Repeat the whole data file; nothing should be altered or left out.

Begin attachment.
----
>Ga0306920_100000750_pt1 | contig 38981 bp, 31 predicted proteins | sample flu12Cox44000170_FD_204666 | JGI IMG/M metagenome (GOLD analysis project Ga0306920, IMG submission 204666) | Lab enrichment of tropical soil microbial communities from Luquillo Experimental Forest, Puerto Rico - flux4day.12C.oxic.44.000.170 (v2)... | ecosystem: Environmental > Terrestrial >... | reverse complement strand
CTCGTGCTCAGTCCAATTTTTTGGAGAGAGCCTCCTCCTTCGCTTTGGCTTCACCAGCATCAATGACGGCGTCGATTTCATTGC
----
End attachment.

>Ga0306920_100000750_pt1 | contig 38981 bp, 31 predicted proteins | sample flu12Cox44000170_FD_204666 | JGI IMG/M metagenome (GOLD analysis project Ga0306920, IMG submission 204666) | Lab enrichment of tropical soil microbial communities from Luquillo Experimental Forest, Puerto Rico - flux4day.12C.oxic.44.000.170 (v2)... | ecosystem: Environmental > Terrestrial >... | reverse complement strand
CTCGTGCTCAGTCCAATTTTTTGGAGAGAGCCTCCTCCTTCGCTTTGGCTTCACCAGCATCAATGACGGCGTCGATTTCATTGC